At the end of a security situation assessment by the IDF General Staff on Sunday, a senior officer noted, “The only thing missing now is an incident on the Egyptian border.” This half-serious, half-sarcastic remark accurately described the defense establishment’s mood over the past week.
The precarious uncertainty that reared its head in the West Bank with the abduction of the three Israeli teens has been mirrored by the rocket fire emanating from the Gaza Strip, and now it seems it has found its way to the Syrian border, in an incident that has claimed the life of the teenage son of a Defense Ministry contractor.
The initial investigation of the incident on the northern border has found that the boy was killed by an advanced anti-tank missile, most likely a Russian-made Kornet missile.
There is little doubt that the shooters saw the Israeli vehicles traveling along the border, and that they intended to fire at them. The area adjacent to the Israel-Syria border, on the Syrian side, has already been overrun by rebels, but barring clear information about the identity of the shooters, Israel has laid blame with the area’s sovereign entity—the Syrian Army—and directed its response at its bases.
As with other, similar border incidents, defense officials have negated the possibility that Hezbollah was involved in the fire, but the fact that for the first time since Syria has plunged into civil war an Israeli was killed, is disconcerting nonetheless.
Israel has so far made sure to mount only a limited response to the events in the Gaza Strip, stemming from its desire to avoid a true security escalation. While the necessary plans have been made to counter any possible escalation, Israel’s stated intention—as relayed via Egypt to Hamas—is that Israel expects Hamas to curtail the rocket fire, and if it does, the IDF operation across Judea and Samaria will not find its way further south.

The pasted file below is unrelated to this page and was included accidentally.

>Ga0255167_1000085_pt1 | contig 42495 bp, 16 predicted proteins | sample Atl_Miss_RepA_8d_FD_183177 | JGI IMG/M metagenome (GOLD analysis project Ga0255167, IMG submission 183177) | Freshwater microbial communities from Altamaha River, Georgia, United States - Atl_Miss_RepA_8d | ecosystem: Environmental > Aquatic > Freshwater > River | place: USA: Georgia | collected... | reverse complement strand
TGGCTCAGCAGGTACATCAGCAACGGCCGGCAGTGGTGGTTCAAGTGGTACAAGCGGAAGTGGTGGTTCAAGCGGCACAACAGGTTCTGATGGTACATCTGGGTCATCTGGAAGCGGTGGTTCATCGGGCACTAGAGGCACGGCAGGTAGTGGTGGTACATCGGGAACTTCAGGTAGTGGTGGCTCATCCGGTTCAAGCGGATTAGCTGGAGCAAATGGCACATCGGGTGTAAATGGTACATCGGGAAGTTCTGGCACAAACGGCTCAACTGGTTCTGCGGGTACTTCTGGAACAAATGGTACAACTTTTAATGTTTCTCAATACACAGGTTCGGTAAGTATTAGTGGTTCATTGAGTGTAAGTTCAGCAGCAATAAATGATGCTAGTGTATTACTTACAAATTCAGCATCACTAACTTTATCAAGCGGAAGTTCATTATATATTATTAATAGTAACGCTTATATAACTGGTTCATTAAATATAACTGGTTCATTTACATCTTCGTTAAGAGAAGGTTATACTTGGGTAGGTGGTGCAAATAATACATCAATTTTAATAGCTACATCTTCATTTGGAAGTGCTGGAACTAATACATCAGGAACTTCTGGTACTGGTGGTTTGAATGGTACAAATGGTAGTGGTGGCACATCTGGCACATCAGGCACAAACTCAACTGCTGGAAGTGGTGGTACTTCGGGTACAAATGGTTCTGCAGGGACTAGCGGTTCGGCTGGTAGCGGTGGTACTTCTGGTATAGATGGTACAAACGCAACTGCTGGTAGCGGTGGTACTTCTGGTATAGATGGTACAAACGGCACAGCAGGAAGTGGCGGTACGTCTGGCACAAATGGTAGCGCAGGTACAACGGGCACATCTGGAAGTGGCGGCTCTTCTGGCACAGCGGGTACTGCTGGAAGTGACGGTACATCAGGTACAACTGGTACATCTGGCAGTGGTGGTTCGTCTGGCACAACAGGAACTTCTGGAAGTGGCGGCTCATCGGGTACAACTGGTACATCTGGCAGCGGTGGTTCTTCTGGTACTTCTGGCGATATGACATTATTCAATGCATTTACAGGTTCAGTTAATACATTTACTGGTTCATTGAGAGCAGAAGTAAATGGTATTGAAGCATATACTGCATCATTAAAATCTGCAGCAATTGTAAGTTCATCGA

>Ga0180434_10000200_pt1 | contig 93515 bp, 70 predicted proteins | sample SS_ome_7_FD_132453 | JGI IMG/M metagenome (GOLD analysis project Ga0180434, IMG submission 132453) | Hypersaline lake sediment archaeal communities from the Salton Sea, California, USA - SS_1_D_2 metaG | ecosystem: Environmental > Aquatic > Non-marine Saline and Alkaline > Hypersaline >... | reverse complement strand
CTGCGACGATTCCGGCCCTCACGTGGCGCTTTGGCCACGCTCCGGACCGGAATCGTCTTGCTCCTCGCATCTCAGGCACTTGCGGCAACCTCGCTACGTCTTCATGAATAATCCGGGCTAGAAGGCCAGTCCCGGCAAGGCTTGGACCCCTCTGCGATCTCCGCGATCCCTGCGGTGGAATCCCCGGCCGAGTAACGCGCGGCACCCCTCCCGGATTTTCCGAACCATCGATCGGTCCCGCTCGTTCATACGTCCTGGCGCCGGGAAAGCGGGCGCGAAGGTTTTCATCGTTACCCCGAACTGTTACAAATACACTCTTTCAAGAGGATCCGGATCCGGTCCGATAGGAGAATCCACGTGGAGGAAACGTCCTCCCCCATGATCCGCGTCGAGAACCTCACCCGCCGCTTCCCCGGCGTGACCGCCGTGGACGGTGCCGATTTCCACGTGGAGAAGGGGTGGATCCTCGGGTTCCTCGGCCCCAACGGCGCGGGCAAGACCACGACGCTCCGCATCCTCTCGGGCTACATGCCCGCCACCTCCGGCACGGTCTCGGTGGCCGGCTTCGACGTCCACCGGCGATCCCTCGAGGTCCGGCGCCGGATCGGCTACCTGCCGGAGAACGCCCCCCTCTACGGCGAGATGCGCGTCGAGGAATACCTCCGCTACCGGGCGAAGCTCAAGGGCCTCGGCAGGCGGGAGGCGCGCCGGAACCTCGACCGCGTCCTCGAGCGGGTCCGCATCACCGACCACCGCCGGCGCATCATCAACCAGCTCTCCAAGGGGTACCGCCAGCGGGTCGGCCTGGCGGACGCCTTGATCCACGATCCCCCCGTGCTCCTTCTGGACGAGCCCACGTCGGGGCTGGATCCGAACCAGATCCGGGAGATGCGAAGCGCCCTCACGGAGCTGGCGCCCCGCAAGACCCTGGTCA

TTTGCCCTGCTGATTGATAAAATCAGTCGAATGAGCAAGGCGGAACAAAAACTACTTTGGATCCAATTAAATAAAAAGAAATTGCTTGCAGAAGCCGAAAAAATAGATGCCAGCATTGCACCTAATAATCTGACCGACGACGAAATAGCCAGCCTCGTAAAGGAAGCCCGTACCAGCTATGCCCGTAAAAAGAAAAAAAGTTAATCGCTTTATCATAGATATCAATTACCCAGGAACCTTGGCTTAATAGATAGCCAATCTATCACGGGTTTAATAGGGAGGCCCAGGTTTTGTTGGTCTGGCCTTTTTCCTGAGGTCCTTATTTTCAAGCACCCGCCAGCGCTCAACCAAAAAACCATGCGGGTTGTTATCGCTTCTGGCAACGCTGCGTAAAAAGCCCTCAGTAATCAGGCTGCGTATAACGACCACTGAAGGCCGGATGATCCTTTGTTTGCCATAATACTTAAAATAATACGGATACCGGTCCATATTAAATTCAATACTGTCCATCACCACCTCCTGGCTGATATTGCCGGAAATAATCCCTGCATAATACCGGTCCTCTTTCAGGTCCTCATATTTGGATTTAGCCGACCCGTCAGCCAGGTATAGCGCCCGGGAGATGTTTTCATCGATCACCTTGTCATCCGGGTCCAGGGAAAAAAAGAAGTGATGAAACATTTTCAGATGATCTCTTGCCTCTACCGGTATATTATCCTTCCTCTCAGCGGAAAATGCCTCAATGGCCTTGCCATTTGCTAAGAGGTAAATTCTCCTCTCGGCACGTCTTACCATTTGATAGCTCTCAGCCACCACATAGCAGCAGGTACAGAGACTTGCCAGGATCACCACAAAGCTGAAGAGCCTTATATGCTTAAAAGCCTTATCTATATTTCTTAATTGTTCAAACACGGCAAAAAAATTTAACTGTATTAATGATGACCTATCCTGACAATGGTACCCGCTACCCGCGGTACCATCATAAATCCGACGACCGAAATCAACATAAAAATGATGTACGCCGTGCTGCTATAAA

As of Sunday, Israel’s half-promise, half-threat has had only partial success: Hamas, which would prefer to avoid a security escalation, is trying to curb the rocket fire (which is mostly the work of Islamic Jihad cells and other rogue terror groups), but it has been reluctant in its efforts, and therefore in its success.
Meanwhile, Operation Brother’s Keeper in the West Bank is ongoing, and the efforts to locate Gil-ad Shaer, Eyal Yifrach and Naftali Frenkel have so far been unsuccessful.
The Israel Defense Forces has raided 1,300 locations so far, but as the target bank dwindles so will the scope of the operation. This will inevitably lead the IDF to deploy fewer troops on the ground, and from there, the operation will be based on intelligence leads and headed by special forces units.
Israel hopes that with the Ramadan holiday nearing, this will facilitate easing the pressure imposed on the population in the area, as the Palestinians have begun showing clear signs of distress and agitation, leading to clashes with security forces.
Yoav Limor is the host of the morning show on Israel’s Channel 2. A veteran military correspondent, he has been covering the Middle East conflict for the last 25 years.
For the original article, visit israelhayom.com.